We workers will not accept this kind of thuggery anymore. We have rights! We have the right to free speech and to information! We will not allow our brothers and sisters to be assaulted by company sellouts simply for speaking their mind. We demand that PJ Meyer be removed as Local 1765 president, expelled from the UAW and fired from Dana immediately.

As the unions try to force us into submission, they are actively conspiring with the company, shamelessly, in full view. By extending the old contract day-by-day, they help the company stockpile products in case of a strike. In Dry Ridge, workers report the UAW appointed company supervisors as strike captains. They are forcing us to work mandated overtime and accept speed-ups. Workers in Fort Wayne learned from supervisors that there is no specific order to fill on overtime this coming weekend, they just want inventory. The company and unions are trying to get us to break our own backs scabbing on ourselves. Adding insult to injury, Dana and the USW mandated them on Labor Day.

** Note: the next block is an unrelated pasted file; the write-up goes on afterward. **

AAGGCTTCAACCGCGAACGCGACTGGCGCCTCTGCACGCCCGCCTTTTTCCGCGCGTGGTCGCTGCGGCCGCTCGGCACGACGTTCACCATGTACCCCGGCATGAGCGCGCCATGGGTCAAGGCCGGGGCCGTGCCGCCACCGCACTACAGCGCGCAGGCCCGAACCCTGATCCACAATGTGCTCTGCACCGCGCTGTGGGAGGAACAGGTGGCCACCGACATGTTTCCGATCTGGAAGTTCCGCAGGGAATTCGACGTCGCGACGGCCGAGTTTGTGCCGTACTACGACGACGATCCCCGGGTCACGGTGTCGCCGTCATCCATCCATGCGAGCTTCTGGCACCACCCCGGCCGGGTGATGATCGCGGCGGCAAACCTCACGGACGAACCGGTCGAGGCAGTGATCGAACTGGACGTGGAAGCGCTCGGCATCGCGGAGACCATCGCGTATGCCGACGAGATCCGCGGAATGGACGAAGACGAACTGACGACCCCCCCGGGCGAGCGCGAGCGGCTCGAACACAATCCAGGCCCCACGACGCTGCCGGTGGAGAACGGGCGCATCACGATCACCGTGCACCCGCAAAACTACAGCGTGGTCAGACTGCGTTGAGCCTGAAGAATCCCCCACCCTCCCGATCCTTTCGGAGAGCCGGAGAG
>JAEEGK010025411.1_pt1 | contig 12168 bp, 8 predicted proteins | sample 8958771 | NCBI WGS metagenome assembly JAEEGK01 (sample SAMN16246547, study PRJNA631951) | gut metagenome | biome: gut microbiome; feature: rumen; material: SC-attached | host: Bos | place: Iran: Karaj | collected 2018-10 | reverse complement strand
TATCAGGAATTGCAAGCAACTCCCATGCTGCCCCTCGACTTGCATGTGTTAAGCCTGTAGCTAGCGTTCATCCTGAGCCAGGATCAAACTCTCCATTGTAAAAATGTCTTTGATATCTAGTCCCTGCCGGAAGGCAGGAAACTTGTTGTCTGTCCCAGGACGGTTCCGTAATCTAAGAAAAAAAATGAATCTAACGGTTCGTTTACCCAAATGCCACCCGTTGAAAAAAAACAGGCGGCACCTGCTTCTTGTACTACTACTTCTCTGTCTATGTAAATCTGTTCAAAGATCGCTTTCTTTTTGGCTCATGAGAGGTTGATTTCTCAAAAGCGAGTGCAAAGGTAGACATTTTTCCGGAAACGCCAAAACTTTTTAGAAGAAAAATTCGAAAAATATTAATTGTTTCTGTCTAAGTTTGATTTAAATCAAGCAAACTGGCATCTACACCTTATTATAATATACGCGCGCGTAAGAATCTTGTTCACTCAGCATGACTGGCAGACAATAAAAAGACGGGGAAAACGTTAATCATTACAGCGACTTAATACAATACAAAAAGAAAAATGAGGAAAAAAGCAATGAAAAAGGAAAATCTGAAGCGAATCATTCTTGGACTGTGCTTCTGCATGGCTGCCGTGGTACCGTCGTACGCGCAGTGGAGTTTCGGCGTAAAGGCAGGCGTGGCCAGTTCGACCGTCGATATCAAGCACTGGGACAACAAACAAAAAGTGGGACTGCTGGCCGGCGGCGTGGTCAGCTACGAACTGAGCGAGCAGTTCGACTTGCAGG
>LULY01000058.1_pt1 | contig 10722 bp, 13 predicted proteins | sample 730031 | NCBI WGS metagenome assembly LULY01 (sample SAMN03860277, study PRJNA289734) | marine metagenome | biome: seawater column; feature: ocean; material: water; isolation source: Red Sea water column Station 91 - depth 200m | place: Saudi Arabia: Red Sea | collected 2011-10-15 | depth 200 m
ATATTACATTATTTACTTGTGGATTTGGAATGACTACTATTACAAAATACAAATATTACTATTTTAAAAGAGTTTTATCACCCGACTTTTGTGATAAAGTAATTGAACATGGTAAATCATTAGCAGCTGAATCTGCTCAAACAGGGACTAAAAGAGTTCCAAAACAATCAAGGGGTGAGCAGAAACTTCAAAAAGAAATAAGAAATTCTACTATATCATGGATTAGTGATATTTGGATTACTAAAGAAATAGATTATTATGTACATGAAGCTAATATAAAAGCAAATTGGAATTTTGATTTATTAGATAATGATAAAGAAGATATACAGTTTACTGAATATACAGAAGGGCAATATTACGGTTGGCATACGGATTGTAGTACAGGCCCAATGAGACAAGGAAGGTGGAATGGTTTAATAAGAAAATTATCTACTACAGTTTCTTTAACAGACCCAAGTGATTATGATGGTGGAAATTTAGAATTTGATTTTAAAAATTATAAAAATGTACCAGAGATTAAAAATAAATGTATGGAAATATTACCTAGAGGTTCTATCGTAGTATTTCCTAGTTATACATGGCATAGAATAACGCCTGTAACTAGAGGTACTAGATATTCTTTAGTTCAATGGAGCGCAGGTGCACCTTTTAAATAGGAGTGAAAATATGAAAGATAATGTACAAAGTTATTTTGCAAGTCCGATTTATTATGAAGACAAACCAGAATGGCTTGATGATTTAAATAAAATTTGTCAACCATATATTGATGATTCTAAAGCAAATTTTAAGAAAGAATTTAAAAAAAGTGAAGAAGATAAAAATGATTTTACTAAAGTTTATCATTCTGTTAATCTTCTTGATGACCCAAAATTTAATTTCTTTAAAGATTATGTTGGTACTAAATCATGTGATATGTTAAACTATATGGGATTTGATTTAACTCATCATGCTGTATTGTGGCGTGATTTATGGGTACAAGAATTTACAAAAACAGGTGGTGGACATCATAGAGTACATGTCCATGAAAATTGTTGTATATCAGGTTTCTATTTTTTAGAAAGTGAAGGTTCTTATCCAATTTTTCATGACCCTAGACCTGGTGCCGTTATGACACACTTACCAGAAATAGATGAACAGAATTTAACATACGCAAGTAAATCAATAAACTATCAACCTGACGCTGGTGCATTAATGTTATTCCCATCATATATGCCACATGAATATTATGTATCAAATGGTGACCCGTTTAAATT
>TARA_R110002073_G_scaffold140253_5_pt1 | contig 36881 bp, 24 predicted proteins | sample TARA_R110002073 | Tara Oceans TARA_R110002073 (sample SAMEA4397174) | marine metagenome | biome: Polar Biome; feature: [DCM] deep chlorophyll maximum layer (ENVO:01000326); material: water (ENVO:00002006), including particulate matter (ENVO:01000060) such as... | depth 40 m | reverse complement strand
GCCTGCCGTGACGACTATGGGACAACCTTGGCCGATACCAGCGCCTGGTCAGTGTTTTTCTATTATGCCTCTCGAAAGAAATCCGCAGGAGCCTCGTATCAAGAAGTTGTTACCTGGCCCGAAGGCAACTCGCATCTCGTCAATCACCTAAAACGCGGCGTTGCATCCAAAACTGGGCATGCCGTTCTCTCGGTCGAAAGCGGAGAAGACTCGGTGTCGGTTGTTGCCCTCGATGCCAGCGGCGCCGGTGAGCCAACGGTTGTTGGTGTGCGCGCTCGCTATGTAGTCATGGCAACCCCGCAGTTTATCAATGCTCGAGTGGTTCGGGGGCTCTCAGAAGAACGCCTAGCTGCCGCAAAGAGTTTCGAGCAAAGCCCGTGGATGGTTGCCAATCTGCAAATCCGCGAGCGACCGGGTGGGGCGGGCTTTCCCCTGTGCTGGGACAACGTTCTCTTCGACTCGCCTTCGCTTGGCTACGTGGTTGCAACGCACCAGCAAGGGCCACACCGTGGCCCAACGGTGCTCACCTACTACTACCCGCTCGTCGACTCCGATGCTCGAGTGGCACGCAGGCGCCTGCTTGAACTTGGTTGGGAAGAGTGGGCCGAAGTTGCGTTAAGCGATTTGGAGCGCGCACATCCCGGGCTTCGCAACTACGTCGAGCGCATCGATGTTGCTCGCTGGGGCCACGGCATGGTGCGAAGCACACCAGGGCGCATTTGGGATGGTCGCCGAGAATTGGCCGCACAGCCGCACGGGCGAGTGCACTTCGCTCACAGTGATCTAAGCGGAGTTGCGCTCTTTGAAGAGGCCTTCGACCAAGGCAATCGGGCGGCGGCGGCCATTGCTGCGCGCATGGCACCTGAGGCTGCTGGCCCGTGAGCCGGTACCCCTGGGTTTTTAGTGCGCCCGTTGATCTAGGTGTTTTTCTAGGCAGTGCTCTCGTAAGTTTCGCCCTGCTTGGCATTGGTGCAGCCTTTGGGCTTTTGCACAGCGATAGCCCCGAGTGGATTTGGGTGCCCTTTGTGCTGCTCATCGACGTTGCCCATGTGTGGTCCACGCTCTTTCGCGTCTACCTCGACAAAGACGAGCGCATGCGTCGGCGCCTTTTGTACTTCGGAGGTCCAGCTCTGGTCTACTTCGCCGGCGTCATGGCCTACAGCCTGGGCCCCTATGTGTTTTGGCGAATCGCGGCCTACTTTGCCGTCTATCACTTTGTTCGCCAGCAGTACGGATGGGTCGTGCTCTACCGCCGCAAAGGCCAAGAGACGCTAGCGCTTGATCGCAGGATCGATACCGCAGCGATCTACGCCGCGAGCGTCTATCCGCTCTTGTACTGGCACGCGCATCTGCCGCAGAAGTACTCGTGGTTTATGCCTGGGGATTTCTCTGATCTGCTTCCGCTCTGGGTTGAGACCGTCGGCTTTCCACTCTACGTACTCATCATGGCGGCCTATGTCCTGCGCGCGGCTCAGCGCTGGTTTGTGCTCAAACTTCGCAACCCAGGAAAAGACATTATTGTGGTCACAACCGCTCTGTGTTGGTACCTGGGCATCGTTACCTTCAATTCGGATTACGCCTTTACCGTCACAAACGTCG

The path forward for Dana workers

Therefore, we demand the UAW and USW set an immediate strike deadline and immediately cease extending the old contract day-by-day. We know Dana makes billions and that its CEO James Kamsickas made $10 million last year forcing us into COVID-infested sweatshops while the corporate and union executives worked from home. They can afford to meet our demands.

We need a strategy for victory. Strikes are serious, and if there is to be a strike, we want to win it. To win, we must have unity within every plant and between every plant so that we all act as one. We must have a way to rapidly disseminate information across the entire Dana workforce so that each of us knows what is happening, everywhere, all the time. We must have a way to democratically discuss our demands and our strategy. If we can do so, we will have tremendous power and we can overcome the fear that comes from feeling isolated.